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‘Drop Dead Fred’

By Hal Hinson
Washington Post Staff Writer
May 25, 1991

 


Director:
Ate De Jong
Cast:
Phoebe Cates;
Rik Mayall;
Marsha Mason;
Tim Matheson;
Carrie Fisher;
Ron Eldard
PG-13
Children under 13 should be accompanied by a parent


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"Drop Dead Fred," which stars Phoebe Cates, is about imaginary friends -- a subject that Hollywood should know backward and forward. Its heroine is a young woman named Elizabeth (Cates), who has recently separated from her husband (Tim Matheson) and moved back home with her mother (Marsha Mason). Her friend is Drop Dead Fred (Rik Mayall), who makes a surprise reappearance after Lizzie accidentally liberates him from the jack-in-the-box where he has languished ever since Lizzie was a little girl and her evil mother taped the lid shut.

Fred, who is rather a bad egg, has wild, carrot-red hair and a wardrobe favoring electric green, and he speaks in a working-class British accent. Think of having the Sex Pistols' Johnny Rotten as an imaginary playmate, and you've pretty much got the picture. His pet name for Lizzie is Snotface, and his favorite pastimes include tracking doggie poo across Mom's newly cleaned carpet.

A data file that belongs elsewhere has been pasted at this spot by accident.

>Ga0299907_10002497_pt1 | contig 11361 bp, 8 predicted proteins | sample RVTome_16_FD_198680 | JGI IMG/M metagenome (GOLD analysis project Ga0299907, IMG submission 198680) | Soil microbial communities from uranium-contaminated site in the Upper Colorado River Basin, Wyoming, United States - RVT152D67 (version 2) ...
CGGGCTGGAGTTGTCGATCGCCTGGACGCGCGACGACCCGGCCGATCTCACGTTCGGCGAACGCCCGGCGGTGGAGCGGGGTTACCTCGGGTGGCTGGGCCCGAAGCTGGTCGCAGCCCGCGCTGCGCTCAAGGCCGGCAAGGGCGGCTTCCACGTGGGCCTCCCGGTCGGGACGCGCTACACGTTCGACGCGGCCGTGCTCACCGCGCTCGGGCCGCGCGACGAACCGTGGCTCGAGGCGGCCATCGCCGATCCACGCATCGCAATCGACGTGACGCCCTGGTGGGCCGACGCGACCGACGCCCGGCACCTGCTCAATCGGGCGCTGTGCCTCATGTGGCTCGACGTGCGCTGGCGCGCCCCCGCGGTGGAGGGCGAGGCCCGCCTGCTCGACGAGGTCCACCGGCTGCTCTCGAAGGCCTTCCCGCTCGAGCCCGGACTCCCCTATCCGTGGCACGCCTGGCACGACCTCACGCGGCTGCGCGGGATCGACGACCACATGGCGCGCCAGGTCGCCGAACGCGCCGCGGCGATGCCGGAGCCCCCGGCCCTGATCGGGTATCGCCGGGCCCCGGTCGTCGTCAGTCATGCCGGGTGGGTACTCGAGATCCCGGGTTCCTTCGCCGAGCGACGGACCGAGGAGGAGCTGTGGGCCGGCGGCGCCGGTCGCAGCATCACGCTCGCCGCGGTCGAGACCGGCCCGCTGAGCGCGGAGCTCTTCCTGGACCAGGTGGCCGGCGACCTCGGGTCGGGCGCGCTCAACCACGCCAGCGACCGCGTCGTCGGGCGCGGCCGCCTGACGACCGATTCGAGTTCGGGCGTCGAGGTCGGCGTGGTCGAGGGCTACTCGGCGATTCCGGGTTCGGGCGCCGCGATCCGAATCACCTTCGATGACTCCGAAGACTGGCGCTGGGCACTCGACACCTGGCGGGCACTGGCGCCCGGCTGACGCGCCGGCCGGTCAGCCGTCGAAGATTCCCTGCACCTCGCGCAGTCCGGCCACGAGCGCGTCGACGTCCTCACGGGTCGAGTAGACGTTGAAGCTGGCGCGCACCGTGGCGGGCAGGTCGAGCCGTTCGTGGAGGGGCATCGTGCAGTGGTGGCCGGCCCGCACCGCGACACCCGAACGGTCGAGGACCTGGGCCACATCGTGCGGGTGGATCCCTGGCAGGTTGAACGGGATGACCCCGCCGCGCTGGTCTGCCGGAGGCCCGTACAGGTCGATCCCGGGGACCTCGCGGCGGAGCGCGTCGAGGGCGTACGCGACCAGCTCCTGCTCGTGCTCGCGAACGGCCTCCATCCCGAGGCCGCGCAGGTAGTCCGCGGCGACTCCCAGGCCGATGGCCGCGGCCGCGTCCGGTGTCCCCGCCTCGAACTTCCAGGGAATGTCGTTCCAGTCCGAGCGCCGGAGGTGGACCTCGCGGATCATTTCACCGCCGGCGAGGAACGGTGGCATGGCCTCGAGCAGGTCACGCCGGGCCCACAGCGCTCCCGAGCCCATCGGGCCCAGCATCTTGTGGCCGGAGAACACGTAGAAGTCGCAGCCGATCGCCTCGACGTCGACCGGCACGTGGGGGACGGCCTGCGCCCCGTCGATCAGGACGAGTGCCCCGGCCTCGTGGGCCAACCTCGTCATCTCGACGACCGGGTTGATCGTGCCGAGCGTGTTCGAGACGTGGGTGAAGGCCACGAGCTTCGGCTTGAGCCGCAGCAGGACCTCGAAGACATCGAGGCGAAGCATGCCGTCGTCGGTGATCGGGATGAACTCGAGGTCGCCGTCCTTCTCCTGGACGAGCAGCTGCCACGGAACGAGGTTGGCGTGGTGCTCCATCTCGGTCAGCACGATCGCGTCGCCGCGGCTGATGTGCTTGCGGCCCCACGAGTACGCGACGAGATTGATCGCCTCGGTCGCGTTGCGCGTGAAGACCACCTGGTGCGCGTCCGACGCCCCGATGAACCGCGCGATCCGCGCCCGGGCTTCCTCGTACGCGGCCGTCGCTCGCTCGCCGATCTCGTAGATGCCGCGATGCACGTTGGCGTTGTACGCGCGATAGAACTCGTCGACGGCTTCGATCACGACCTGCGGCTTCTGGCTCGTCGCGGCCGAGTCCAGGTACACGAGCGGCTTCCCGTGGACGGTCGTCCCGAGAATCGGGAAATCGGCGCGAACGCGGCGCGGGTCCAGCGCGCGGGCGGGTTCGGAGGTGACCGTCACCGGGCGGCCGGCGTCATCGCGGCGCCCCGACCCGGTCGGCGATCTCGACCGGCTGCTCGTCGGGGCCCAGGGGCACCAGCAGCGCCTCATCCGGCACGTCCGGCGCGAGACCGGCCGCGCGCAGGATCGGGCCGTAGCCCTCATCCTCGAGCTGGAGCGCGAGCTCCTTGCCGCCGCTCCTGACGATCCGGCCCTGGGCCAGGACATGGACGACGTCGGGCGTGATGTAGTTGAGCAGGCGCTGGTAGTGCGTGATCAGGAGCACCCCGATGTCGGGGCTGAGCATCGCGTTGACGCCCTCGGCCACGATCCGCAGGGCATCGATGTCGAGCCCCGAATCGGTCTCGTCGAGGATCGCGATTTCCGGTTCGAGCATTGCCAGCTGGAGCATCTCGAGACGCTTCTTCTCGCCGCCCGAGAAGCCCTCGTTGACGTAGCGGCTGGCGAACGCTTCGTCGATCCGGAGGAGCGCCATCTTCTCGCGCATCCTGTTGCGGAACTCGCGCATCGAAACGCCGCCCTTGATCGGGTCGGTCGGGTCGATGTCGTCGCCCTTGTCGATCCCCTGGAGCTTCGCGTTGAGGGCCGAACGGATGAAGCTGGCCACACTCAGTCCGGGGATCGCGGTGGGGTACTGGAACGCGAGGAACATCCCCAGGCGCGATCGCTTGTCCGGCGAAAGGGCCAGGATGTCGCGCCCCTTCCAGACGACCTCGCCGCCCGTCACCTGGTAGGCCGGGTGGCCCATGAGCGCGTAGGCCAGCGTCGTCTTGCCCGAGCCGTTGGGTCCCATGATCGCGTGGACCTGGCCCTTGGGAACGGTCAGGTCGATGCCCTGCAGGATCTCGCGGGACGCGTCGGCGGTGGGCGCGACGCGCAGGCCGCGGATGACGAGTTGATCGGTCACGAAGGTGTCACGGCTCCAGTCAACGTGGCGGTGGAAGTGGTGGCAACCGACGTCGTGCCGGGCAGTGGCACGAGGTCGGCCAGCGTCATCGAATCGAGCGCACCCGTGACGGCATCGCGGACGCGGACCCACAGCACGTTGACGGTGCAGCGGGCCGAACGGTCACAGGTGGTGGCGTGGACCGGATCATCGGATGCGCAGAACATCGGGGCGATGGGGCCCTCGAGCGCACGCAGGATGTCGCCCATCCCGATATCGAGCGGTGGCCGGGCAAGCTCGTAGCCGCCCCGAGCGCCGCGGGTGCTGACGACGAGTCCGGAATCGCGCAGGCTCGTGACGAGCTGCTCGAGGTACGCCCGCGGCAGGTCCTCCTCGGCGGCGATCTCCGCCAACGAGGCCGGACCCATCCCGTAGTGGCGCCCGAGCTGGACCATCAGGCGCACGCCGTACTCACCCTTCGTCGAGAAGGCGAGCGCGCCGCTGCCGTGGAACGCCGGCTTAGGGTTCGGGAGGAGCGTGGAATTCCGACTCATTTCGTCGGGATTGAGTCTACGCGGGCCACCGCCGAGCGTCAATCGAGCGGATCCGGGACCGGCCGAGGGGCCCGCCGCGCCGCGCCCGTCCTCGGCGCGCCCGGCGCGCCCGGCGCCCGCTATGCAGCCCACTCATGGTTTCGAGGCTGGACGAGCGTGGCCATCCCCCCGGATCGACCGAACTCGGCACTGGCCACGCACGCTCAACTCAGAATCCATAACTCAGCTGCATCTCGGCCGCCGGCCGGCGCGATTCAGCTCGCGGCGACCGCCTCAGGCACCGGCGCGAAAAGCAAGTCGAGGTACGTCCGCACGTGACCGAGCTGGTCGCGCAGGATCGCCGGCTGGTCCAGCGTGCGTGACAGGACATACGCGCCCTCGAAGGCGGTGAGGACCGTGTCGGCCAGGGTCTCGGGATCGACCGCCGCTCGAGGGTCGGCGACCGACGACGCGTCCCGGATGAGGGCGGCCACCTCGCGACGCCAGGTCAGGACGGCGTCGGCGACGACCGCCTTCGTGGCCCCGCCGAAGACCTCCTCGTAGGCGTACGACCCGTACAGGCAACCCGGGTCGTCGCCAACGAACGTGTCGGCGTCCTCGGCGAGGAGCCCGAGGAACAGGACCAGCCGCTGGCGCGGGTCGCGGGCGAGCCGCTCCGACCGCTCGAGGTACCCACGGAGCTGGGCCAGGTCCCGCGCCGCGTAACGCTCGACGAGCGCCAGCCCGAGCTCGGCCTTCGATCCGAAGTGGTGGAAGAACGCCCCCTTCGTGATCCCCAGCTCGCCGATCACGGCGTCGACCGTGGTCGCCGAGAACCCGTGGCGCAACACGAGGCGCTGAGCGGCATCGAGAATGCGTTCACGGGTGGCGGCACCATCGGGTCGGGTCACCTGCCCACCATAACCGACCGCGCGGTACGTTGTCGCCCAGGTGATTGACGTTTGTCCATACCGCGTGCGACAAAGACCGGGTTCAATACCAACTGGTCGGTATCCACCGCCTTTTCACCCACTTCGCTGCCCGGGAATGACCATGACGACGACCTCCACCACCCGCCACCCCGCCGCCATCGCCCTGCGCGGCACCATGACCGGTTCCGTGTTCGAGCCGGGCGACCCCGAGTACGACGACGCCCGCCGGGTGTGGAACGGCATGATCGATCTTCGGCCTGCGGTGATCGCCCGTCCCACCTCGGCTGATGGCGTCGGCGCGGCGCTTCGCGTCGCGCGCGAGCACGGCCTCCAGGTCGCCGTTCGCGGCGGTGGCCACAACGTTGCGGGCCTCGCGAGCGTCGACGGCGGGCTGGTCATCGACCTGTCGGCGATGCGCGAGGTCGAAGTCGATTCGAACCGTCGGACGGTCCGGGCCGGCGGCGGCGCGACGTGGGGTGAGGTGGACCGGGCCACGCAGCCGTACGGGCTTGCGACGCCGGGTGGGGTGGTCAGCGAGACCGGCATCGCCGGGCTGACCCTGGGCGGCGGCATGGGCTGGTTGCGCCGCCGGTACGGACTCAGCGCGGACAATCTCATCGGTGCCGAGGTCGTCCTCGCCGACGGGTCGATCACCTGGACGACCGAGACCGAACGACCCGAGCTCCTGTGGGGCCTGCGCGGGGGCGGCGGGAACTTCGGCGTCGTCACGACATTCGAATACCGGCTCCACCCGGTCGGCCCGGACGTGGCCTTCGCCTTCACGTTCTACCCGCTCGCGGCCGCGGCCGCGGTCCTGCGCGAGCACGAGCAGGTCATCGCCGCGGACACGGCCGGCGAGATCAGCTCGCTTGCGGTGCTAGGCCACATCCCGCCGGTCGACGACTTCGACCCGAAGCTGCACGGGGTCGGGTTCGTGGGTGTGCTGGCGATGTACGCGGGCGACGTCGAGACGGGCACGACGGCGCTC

Harvey he's not.

The point the filmmakers -- Ate De Jong is the director, Carlos Davis and Anthony Fingleton the screenwriters -- want to make, of course, is that Fred is the repository for all of Lizzie's repressed aggression; he's the rebellious child inside her fighting to get out. This, folks, is what we call a parable, and its message is that we all need to release the Fred inside us, that in some ways Fred represents the best part of ourselves. While in theory this seems like an altogether valid notion, in practice it falls apart because Fred is such an obnoxious boil of a character. Instead of wanting to release him you want to deposit him in a Davey Tree Grinder. Painful death, that's what this trickster deserves.

Drop Dead Fred gives imaginary friends everywhere a bad name; one only hopes that there is an Imaginary Friend Defamation League.

   
© Copyright 1999 The Washington Post Company

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